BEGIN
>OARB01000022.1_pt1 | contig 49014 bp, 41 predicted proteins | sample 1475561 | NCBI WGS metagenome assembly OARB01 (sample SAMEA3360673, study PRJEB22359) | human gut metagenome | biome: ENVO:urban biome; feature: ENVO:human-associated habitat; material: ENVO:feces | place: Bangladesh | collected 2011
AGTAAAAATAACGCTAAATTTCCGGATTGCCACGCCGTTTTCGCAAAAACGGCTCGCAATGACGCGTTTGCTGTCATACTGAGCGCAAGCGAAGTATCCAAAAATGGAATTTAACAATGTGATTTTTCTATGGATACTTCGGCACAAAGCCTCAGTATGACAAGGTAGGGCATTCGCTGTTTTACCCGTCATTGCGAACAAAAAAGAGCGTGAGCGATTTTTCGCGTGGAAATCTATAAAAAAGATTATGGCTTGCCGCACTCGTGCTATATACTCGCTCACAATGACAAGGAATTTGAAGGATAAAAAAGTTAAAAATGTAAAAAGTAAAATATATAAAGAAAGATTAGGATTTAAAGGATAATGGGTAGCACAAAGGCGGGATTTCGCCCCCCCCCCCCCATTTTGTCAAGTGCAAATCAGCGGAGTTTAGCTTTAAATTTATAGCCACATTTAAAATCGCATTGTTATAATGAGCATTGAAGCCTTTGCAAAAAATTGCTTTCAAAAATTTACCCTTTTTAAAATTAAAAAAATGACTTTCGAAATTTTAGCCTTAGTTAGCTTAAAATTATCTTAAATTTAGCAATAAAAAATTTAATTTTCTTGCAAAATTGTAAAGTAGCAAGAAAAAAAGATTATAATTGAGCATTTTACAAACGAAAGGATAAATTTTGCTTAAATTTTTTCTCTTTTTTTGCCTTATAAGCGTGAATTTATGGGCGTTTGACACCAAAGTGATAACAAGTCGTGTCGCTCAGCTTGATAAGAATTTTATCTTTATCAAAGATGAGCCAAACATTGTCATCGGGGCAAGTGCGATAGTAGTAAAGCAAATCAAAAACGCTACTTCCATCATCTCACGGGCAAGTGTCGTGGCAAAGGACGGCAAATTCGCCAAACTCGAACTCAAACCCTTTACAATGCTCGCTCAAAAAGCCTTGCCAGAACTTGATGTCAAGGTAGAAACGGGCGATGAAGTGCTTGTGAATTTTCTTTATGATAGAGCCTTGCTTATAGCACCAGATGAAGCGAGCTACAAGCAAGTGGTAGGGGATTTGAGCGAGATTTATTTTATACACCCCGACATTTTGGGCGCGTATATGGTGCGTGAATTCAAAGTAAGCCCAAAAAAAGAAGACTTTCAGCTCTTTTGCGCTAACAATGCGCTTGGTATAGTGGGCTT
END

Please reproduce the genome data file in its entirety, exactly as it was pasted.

>OARB01000022.1_pt1 | contig 49014 bp, 41 predicted proteins | sample 1475561 | NCBI WGS metagenome assembly OARB01 (sample SAMEA3360673, study PRJEB22359) | human gut metagenome | biome: ENVO:urban biome; feature: ENVO:human-associated habitat; material: ENVO:feces | place: Bangladesh | collected 2011
AGTAAAAATAACGCTAAATTTCCGGATTGCCACGCCGTTTTCGCAAAAACGGCTCGCAATGACGCGTTTGCTGTCATACTGAGCGCAAGCGAAGTATCCAAAAATGGAATTTAACAATGTGATTTTTCTATGGATACTTCGGCACAAAGCCTCAGTATGACAAGGTAGGGCATTCGCTGTTTTACCCGTCATTGCGAACAAAAAAGAGCGTGAGCGATTTTTCGCGTGGAAATCTATAAAAAAGATTATGGCTTGCCGCACTCGTGCTATATACTCGCTCACAATGACAAGGAATTTGAAGGATAAAAAAGTTAAAAATGTAAAAAGTAAAATATATAAAGAAAGATTAGGATTTAAAGGATAATGGGTAGCACAAAGGCGGGATTTCGCCCCCCCCCCCCCATTTTGTCAAGTGCAAATCAGCGGAGTTTAGCTTTAAATTTATAGCCACATTTAAAATCGCATTGTTATAATGAGCATTGAAGCCTTTGCAAAAAATTGCTTTCAAAAATTTACCCTTTTTAAAATTAAAAAAATGACTTTCGAAATTTTAGCCTTAGTTAGCTTAAAATTATCTTAAATTTAGCAATAAAAAATTTAATTTTCTTGCAAAATTGTAAAGTAGCAAGAAAAAAAGATTATAATTGAGCATTTTACAAACGAAAGGATAAATTTTGCTTAAATTTTTTCTCTTTTTTTGCCTTATAAGCGTGAATTTATGGGCGTTTGACACCAAAGTGATAACAAGTCGTGTCGCTCAGCTTGATAAGAATTTTATCTTTATCAAAGATGAGCCAAACATTGTCATCGGGGCAAGTGCGATAGTAGTAAAGCAAATCAAAAACGCTACTTCCATCATCTCACGGGCAAGTGTCGTGGCAAAGGACGGCAAATTCGCCAAACTCGAACTCAAACCCTTTACAATGCTCGCTCAAAAAGCCTTGCCAGAACTTGATGTCAAGGTAGAAACGGGCGATGAAGTGCTTGTGAATTTTCTTTATGATAGAGCCTTGCTTATAGCACCAGATGAAGCGAGCTACAAGCAAGTGGTAGGGGATTTGAGCGAGATTTATTTTATACACCCCGACATTTTGGGCGCGTATATGGTGCGTGAATTCAAAGTAAGCCCAAAAAAAGAAGACTTTCAGCTCTTTTGCGCTAACAATGCGCTTGGTATAGTGGGCTT